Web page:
Now that you're engaged and maybe living with your fiancé, you're likely not doing frat-house binge-fests—but you'll want to be sure your "social sipping" is as safe as you think. Though drinking in moderation is generally fine, there are risks to even small amounts. A 2007 study from the Kaiser Permanente Medical Care Program in Oakland, CA, found that women who have just one to two drinks a day increase their risk of breast cancer by 10 percent. (Alcohol may effect estrogen levels, which can influence breast cancer development.) According to Dietary Guidelines for Americans, women who have two or more drinks a day increase their risk of motor vehicle crashes, high blood pressure and stroke.
Not surprisingly, complications increase as consumption does. "Women who drink heavily (four to five drinks a day, regularly) run the risk of damaging their liver, are at a higher risk of colon, oral and other cancers, and may be more susceptible to memory loss," says Eric Rimm, associate professor of epidemiology and nutrition at Harvard University's School of Public Health in Cambridge, MA. Also, "Alcohol has a greater effect on women because it metabolizes almost entirely in their blood stream; men metabolize 10 to 20 percent in their stomach." So beer for beer, you'll feel drunk faster than your fiancé—it's best not to try to keep up.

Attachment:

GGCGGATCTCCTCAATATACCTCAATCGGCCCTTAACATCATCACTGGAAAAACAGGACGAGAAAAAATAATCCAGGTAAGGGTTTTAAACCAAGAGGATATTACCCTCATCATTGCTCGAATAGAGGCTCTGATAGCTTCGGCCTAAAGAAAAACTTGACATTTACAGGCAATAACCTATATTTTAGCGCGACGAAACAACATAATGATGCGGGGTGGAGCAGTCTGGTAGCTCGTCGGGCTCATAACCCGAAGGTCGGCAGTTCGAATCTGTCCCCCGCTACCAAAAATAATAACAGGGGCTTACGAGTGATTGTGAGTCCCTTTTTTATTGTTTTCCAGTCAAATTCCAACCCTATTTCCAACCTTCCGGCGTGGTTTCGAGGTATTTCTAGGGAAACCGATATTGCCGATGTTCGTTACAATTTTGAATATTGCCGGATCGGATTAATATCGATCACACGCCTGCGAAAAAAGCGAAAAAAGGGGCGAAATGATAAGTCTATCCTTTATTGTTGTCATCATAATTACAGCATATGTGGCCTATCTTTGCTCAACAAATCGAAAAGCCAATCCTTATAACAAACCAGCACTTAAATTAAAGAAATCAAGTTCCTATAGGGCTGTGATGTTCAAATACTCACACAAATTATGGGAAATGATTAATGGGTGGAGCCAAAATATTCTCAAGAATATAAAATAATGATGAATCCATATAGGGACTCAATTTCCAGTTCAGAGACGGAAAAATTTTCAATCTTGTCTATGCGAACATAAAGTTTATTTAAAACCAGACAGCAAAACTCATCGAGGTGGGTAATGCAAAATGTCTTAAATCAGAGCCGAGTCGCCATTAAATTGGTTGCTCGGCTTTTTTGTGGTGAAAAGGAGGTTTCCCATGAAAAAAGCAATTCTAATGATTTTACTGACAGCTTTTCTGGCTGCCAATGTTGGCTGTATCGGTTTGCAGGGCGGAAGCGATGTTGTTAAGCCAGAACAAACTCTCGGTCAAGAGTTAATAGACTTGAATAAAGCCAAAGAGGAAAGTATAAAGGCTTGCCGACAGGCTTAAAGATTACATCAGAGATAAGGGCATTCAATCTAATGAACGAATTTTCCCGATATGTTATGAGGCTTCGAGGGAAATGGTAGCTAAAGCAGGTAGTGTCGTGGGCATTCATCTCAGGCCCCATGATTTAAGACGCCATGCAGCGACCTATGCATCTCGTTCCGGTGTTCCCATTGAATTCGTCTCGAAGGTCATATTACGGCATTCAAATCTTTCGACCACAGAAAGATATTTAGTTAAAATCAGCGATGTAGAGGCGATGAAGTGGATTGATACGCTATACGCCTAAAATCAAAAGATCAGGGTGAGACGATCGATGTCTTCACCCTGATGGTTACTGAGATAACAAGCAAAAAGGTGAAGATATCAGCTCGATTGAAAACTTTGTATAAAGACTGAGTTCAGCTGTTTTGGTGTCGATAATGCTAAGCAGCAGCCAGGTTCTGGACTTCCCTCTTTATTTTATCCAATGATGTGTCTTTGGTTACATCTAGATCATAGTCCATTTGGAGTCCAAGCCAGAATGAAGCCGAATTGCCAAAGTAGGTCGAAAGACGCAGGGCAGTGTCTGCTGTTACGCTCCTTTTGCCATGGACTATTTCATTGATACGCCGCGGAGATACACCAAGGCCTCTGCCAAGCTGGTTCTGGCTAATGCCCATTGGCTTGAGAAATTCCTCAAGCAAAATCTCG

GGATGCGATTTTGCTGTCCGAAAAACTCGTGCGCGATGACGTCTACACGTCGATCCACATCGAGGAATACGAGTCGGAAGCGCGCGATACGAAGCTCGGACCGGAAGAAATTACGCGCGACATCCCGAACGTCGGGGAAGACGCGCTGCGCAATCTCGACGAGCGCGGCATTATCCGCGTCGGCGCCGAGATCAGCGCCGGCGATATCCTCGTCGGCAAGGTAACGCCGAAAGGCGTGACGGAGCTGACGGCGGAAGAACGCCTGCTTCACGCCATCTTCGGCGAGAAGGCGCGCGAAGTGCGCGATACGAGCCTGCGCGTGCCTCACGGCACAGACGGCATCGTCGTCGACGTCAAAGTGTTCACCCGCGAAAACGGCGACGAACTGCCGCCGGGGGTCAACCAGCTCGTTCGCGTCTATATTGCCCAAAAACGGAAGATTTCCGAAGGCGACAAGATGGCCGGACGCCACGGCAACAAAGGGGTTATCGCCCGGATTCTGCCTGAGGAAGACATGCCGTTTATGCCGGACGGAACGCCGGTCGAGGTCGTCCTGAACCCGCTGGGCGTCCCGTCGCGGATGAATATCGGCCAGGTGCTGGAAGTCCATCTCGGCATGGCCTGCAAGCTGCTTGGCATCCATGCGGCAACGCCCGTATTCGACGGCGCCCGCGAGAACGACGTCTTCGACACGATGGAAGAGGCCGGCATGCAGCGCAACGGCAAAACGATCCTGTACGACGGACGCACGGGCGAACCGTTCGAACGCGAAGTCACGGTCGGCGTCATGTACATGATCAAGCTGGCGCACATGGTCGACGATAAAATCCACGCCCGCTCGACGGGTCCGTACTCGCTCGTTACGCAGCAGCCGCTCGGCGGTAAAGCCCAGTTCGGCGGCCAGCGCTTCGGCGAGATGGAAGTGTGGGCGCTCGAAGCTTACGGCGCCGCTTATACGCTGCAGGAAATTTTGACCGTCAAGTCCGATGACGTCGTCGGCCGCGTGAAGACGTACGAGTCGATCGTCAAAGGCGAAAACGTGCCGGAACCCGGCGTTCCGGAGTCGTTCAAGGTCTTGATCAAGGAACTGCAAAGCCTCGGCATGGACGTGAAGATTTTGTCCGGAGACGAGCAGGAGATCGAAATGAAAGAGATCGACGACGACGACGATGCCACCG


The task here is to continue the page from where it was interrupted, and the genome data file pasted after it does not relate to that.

On the flip side, there's no evidence that alcohol damages organs or brain cells when consumed in moderation (for women, that's one drink a day—12 ounces of beer, five ounces of wine or one ounce of liquor—or less). The opposite may be true: "Studies have shown moderate consumption increases blood flow, improves the quality of the arteries' lining, and slows cognitive decline in older women," says Dr. Rimm. What's more, data from Harvard's Nurses' Health Study found that women who drank an average of one alcoholic beverage a day lived longer than those who didn't, possibly because moderate (but not high) amounts of alcohol can have a positive effect on the cardiovascular system.
"It's important to point out that having three drinks at a time once in a while, like at your engagement party, doesn't mean you've automatically increased your risk of breast cancer or other health problems," Dr. Rimm says. "But if you're drinking that much on a regular basis, you may be."